. I helped review the book and wrote it's foreword. It is the first book of it's kind for Java EE 7. Instead of detailing APIs, features and best-practices the book covers the design patterns that you should know about as an effective Java EE practitioner. The book is available for purchase through Amazon
among other outlets.
Design patterns are our link to the past and the future. They make up a foundational language that represents well understood solutions to common problems talented engineers before us have added to our collective knowledge base. Design patterns or blue prints exist in every engineering field in one way or the other. Software development is no different.
The art and science of design patterns was brought to the world of software engineering - and more specifically to enterprise Java - by the seminal Gang of Four (GoF) book. They have been with us ever since through our adventures in J2EE, Spring and now modern Java EE. This is for very good reasons. Server-side Java developers tend to write the type of mission critical applications that need to stand the test of time and hence benefit the most from the discipline that design patterns represent.
It really takes a special kind of person to write a book on design patterns let alone a book on how to utilize design patterns in Java EE applications. You require not only basic knowledge of APIs and the patterns themselves but deep insight that can only come with hard earned experience as well as an innate ability to explain complex concepts elegantly. I am glad Java EE now has Murat and Alex to accomplish the mighty feat.
This book fulfills a much needed gap and fills it well. It is also very good that the book is on the cutting edge and covers Java EE 7 and not just Java EE 6 or Java EE 5. In fact many of the design patterns covered like Singleton, Factory, Model-View-Controller (MVC), Decorator and Observer are now incorporated right into the Java EE platform. Others like Facade, Data Access Object (DAO) and Data Transfer Object (DTO) fit elegantly on top. Besides the classical design patterns some others worth adding to your repertoire are slightly newer formulations like Entities, Value Objects, Aggregates, Domain Services, Application Services and Repositories - these come from the world of Domain-Driven Design (DDD). Murat and Alex tackle each pattern, explain its pragmatic motivation and discuss how it fits into Java EE.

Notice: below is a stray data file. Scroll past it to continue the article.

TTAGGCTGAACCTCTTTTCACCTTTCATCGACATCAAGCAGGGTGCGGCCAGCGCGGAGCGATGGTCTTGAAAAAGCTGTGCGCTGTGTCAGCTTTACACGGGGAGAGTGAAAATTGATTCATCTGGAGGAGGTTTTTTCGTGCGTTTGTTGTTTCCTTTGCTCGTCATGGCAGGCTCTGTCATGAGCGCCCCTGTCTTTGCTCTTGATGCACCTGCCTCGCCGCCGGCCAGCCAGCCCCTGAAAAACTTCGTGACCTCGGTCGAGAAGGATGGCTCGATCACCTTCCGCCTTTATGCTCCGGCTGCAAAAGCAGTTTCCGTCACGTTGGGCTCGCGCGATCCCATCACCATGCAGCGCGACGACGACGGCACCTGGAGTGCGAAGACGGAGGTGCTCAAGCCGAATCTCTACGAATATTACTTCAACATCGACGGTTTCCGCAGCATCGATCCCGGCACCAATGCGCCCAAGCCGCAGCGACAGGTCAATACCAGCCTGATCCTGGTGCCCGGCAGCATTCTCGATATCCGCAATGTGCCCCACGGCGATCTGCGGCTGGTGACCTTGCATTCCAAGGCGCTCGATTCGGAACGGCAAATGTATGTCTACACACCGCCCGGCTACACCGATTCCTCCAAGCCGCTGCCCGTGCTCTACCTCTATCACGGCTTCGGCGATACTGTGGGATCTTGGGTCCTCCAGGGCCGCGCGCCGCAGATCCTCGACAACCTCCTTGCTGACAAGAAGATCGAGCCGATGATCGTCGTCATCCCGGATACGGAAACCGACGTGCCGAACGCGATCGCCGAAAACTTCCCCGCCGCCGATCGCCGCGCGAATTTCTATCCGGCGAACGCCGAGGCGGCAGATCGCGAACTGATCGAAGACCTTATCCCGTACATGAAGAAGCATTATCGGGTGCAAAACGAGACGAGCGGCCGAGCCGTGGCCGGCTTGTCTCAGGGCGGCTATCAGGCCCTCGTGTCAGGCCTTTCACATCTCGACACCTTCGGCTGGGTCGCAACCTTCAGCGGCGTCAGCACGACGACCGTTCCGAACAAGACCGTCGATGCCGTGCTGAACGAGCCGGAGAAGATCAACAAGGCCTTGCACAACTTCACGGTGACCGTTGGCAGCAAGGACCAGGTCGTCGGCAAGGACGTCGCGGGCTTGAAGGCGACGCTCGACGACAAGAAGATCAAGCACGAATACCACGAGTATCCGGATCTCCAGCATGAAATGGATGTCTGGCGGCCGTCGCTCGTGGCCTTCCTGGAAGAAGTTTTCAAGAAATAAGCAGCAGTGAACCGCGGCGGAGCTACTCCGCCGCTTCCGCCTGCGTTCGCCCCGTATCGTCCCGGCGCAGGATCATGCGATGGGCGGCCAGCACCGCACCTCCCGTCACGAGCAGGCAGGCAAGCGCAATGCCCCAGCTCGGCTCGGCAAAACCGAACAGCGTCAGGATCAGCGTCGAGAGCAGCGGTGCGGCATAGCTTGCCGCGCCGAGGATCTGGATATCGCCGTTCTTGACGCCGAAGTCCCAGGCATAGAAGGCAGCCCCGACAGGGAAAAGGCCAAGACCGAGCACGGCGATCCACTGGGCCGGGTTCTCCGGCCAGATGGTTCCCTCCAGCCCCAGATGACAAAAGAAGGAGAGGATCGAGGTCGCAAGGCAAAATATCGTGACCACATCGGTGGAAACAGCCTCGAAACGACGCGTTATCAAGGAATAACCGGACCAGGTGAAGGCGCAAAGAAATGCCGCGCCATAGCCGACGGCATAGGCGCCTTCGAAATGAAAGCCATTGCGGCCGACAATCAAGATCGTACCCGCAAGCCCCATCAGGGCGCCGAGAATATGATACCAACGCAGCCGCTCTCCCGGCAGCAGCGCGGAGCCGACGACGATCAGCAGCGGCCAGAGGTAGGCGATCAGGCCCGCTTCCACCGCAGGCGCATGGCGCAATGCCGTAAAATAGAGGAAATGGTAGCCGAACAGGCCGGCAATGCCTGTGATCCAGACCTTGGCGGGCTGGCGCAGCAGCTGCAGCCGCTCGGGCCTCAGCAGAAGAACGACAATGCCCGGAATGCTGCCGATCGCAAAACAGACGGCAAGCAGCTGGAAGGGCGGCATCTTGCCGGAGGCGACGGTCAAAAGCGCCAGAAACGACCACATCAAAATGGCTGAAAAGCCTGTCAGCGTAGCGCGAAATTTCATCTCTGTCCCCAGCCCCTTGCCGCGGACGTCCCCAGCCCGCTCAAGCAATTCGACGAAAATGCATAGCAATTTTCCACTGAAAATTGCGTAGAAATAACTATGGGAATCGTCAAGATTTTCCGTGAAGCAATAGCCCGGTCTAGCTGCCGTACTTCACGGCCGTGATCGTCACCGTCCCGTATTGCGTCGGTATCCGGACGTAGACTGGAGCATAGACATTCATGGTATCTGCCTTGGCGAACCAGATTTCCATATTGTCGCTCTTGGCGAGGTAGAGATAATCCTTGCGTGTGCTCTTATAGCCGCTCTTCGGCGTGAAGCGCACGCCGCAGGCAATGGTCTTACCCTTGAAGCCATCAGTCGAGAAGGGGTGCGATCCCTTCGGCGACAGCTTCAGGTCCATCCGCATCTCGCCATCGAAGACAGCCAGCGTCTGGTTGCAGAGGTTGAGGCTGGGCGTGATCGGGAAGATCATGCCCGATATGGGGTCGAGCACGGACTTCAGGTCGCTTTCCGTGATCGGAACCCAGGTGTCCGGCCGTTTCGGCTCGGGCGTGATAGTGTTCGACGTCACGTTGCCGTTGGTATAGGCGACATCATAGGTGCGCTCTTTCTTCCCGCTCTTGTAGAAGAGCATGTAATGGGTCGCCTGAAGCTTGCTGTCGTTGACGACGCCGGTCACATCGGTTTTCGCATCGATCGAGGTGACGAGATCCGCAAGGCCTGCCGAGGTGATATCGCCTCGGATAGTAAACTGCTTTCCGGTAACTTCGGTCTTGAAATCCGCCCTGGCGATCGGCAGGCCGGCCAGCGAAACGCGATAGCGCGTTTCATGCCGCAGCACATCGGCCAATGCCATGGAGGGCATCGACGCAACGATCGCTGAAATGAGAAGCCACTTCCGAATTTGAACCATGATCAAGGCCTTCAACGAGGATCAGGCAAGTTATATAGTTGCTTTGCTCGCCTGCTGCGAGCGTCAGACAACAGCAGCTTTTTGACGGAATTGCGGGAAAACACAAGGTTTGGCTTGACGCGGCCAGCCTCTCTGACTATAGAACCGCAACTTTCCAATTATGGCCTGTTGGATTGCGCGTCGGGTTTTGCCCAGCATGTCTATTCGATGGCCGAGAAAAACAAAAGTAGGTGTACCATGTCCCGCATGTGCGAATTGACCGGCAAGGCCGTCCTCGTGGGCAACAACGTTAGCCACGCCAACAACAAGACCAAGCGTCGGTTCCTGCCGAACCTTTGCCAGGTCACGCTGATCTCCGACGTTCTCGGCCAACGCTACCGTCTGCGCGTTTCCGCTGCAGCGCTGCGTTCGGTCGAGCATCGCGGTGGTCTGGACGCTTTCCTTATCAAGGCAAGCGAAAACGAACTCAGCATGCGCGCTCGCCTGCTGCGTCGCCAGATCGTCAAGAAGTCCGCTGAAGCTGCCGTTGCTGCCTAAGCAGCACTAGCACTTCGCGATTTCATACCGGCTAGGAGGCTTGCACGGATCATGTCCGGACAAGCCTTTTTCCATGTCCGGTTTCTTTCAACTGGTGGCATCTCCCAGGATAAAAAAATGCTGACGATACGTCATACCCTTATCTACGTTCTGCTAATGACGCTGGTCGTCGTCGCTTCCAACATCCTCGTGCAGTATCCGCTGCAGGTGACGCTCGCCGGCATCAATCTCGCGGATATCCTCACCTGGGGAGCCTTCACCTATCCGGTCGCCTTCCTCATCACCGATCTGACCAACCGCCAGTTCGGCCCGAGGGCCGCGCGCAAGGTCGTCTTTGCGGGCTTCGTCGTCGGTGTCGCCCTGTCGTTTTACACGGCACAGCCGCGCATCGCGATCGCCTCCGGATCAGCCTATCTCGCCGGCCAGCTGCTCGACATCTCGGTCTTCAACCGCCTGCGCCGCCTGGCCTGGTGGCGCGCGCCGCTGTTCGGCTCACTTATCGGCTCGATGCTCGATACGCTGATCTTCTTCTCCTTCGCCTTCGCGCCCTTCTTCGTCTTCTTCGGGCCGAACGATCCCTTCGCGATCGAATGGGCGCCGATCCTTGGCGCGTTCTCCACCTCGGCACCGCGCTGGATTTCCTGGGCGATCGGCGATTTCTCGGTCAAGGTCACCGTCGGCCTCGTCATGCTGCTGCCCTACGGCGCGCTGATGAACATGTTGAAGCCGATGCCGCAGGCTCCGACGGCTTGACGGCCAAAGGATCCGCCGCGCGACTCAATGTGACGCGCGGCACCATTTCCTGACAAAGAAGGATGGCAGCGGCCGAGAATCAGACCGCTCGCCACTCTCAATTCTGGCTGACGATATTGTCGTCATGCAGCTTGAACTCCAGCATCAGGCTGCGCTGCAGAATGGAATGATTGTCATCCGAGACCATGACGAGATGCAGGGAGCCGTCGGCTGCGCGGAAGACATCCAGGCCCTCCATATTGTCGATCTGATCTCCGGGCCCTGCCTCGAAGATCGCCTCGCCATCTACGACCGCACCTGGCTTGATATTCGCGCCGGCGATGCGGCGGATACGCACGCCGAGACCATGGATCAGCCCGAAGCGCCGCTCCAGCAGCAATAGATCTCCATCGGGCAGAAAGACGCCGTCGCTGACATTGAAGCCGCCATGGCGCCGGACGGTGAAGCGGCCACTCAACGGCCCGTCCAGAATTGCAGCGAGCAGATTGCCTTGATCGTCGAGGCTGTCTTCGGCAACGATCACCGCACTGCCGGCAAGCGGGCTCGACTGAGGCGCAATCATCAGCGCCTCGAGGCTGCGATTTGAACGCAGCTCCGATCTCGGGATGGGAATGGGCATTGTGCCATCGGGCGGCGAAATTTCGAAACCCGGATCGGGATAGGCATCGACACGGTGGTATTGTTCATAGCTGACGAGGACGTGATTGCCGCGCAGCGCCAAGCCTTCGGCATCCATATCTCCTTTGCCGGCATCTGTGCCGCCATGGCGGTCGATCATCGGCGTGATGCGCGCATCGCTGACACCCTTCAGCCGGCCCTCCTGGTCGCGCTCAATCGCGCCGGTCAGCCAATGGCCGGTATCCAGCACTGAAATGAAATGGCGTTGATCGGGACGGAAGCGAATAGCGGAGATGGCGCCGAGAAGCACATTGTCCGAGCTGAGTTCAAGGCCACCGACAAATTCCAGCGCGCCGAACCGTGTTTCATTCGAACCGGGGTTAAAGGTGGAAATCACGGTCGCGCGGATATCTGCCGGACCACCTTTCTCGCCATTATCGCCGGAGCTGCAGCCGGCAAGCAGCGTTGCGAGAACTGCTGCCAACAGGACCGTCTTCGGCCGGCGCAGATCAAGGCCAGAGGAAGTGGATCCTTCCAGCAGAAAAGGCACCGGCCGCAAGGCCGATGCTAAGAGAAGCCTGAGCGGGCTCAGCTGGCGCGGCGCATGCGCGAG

I hope you enjoy the book and it helps you write better, more satisfying enterprise Java applications.
This entry and contributions to the book were done entirely on my own personal time. All views voiced here are my own, not necessarily Oracle's.
After Ferguson: A Perspective from a Minority in America
...indivisible, with liberty and justice for all.
- Pledge of Allegiance of the United States
Trayvon Martin. Unarmed teen shot to death. No conviction. Michael Brown. Unarmed teen shot six times to death. No indictment. Eric Garner. Forty three year old father of five suffocated to death. No indictment. Miyekko Durden-Bosley. Handcuffed woman punched so hard it broke her eye socket. No charges. Tamir Rice. Twelve year old boy shot on sight. Probably no charges, no indictment or no conviction. Oscar Grant. John Crawford. Jonathan Ferrell. Far too many more to count for far too long.
If you are any minority in America and this does not make you wonder if the law and government of this country is capable of basic fairness for you, you are being naive. I am certainly not black. My heritage belongs to Islam in South Asia. Sadly my myriad experiences with the power structure in this country over many years - at school, at work, out shopping, on a date, at leisure, while travelling, online, pulled over by the side of the road, at the police station, on the train, on the bus, on the plane, at the airport - has made sure I know exactly how black America feels.